What once was a gentle breeze has turned into hurricane-force winds.
Major-league hitters are swinging and missing at a record rate, churning up the air at a rate of 15.28 strikeouts per game this season. Just two years ago, the average was 14.2 strikeouts per game — and that was a record at the time.
Or look at it this way: This season, the average pitching staff is compiling 7.68 strikeouts per 9 innings. From 1947-54, no pitcher struck out batters that frequently in a single season; and as recently as 1977, no National League hurler struck out batters that frequently.
Now, the average pitcher does that. While Joe DiMaggio famously struck out 369 times in his career (while hitting 361 homers), Adam Dunn struck out 222 times last year.
Sports Illustrated did a story about this several weeks ago in its Baseball Preview issue, and author Tom Verducci hit the nail on the head in identifying two primary factors: Hitters don't care about strikeouts these days; and teams are predisposed to filling their staffs with hard throwers.
There is sound reasoning behind both these factors.
Hitters don't care about strikeouts because strikeouts aren't the shameful result they once were thought to be. Once upon a time, hitters were taught to do anything they could to put the ball in play. Get two strikes, and you choke up and get the bat on the ball.
But, as the Rays' Evan Longoria said in the SI story, "If you roll over something because you were just trying to put the ball in play, you're going to be out more than 95 percent of the time. It's more about, what can I do to help the team? For me, it's getting three healthy hacks and using them."
Or, as somebody else once said, "If you strike out, at least you aren't grounding into a double play."
Modern statistical analysis suggests that avoiding strikeouts has little to do with offensive production. Despite the whiffs, OPS (on-base percentage plus slugging percentage) is higher these days than it was from the 1960s through the early 1990s — until the Steroids Era.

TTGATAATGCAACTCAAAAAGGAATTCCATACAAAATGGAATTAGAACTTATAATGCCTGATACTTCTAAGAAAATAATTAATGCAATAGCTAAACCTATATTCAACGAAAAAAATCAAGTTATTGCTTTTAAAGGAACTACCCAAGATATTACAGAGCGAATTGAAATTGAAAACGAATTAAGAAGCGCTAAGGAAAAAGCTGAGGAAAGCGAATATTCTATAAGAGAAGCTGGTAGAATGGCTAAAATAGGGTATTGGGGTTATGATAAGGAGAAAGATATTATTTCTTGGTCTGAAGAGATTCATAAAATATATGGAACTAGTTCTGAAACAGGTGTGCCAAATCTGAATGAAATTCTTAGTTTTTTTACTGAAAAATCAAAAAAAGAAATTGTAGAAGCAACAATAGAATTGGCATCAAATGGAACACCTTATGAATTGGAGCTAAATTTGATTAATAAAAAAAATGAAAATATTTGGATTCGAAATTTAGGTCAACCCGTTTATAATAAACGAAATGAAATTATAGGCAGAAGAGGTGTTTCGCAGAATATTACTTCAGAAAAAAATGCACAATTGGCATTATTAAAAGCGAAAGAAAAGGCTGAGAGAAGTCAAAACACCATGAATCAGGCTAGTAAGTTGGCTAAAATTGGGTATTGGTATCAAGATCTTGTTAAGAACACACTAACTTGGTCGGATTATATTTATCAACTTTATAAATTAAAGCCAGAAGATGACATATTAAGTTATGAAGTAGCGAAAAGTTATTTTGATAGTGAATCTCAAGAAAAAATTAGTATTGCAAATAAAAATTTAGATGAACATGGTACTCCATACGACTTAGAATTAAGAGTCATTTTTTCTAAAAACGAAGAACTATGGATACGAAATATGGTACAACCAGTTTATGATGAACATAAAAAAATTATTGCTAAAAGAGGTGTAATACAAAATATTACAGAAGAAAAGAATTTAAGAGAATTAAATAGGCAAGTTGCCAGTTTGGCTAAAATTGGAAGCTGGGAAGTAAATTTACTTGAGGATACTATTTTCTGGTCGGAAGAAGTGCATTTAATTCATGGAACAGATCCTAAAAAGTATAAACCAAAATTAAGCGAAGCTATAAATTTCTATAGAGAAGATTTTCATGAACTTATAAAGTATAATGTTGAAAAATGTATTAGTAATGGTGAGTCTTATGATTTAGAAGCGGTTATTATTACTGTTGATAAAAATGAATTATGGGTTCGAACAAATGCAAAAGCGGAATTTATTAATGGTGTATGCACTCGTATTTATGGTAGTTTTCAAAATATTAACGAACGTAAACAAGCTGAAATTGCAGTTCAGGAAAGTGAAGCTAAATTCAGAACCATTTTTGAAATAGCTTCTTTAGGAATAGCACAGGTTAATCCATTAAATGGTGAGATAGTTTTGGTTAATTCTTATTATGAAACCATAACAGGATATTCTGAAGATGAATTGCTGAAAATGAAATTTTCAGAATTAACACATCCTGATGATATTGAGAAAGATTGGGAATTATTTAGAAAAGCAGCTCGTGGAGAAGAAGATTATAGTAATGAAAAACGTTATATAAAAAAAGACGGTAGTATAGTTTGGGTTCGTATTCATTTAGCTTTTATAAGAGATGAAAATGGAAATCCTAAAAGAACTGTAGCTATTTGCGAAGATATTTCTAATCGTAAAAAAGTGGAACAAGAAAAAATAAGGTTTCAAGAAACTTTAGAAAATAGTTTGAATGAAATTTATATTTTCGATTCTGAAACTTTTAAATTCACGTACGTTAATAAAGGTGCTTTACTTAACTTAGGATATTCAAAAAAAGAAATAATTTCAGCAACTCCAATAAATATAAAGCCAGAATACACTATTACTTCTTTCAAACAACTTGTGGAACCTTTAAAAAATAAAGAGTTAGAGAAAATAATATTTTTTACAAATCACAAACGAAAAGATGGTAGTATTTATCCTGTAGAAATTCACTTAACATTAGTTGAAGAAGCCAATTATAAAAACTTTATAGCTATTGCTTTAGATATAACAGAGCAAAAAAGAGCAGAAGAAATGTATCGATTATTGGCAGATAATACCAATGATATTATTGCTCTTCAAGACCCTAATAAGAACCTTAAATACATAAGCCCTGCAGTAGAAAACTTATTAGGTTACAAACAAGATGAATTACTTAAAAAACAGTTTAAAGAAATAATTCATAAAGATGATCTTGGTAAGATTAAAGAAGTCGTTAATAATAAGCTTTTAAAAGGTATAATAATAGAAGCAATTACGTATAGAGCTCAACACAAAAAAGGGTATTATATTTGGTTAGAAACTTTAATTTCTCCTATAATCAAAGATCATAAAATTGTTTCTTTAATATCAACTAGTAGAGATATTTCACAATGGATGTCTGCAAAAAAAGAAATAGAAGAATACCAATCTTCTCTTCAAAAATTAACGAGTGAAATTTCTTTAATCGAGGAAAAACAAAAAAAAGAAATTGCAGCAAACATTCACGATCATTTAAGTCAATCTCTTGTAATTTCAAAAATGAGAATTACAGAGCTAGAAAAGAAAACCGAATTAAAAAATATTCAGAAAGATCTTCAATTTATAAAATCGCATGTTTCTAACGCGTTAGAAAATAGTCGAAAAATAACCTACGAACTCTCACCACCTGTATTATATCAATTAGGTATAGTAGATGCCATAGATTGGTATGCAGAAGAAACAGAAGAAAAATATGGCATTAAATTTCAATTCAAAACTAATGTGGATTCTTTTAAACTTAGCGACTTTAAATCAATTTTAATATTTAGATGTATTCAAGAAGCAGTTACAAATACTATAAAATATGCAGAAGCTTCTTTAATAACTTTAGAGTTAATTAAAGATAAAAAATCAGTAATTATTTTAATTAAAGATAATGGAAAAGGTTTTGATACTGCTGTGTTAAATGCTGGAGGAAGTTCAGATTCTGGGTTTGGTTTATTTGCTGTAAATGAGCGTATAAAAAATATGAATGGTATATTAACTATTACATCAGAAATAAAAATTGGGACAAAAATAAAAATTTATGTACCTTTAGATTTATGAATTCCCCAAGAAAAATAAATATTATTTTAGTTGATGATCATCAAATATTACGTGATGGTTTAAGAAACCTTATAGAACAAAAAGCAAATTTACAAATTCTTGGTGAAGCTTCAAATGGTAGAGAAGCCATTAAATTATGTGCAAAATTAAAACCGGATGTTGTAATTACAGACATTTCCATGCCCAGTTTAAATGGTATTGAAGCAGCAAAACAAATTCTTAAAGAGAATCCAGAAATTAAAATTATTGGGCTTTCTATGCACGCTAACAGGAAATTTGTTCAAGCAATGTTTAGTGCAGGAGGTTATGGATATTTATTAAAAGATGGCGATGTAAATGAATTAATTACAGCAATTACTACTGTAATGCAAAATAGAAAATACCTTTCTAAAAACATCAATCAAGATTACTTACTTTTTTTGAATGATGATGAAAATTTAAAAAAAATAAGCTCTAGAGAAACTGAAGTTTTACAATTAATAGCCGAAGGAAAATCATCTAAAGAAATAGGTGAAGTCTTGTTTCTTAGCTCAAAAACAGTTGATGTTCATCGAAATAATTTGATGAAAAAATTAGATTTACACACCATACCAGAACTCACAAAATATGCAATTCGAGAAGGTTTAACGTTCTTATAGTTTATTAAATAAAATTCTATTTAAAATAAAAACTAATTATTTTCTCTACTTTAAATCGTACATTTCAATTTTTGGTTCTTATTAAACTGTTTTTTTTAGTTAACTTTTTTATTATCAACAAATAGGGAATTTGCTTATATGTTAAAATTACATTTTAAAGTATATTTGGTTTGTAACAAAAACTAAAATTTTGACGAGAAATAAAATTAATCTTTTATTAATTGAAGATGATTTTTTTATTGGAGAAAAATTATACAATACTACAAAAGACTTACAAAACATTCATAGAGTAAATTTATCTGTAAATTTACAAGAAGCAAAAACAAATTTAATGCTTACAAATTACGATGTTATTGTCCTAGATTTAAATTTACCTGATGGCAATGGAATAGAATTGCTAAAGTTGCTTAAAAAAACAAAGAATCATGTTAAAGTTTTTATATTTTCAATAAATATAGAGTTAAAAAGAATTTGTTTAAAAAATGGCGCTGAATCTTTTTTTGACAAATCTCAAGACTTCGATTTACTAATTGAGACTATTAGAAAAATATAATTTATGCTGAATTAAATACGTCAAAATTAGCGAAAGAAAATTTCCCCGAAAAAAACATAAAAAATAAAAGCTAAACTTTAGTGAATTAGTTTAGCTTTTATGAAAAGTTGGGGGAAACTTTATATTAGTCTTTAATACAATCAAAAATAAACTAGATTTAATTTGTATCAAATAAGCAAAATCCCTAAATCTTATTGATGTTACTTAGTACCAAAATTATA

Hitters now are taught to work deep into the count and wait for a pitch they can drive. The by-product is more walks — in addition to Yu Darvish getting 53 percent of his outs this season by strikeout.
Combined with a change in offensive philosophy is a change in teams' thinking about pitchers. Statistical analysis has shown that strikeout pitchers have longer, more successful careers than pitchers who don't throw hard.
Teams draft for this, they develop pitchers in the minors for this, and they mold their major-league staffs for this. There's little room on a major-league roster these days for the proverbial "crafty junkballer."
With starters expected to go six innings and be followed by a series of relievers, teams have little use for the guy who can work his way through the lineup four or five times and get by on guile.
Both of these factors are a result of the new thinking that engulfed the sport over the past 30 years. Once somebody started asking questions about the damage of strikeouts and the true effectiveness of "let-'em-hit-it" pitchers, the game was destined to change.
And that's not necessarily a good thing. Last year, 27.8 percent of plate appearances ended with either a walk or a strikeout.
As one unidentified team executive said in the SI story, "Why don't we have more fans? Maybe because the most exciting part of the game is when balls are in play, and we don't have enough balls in play. It is ridiculous."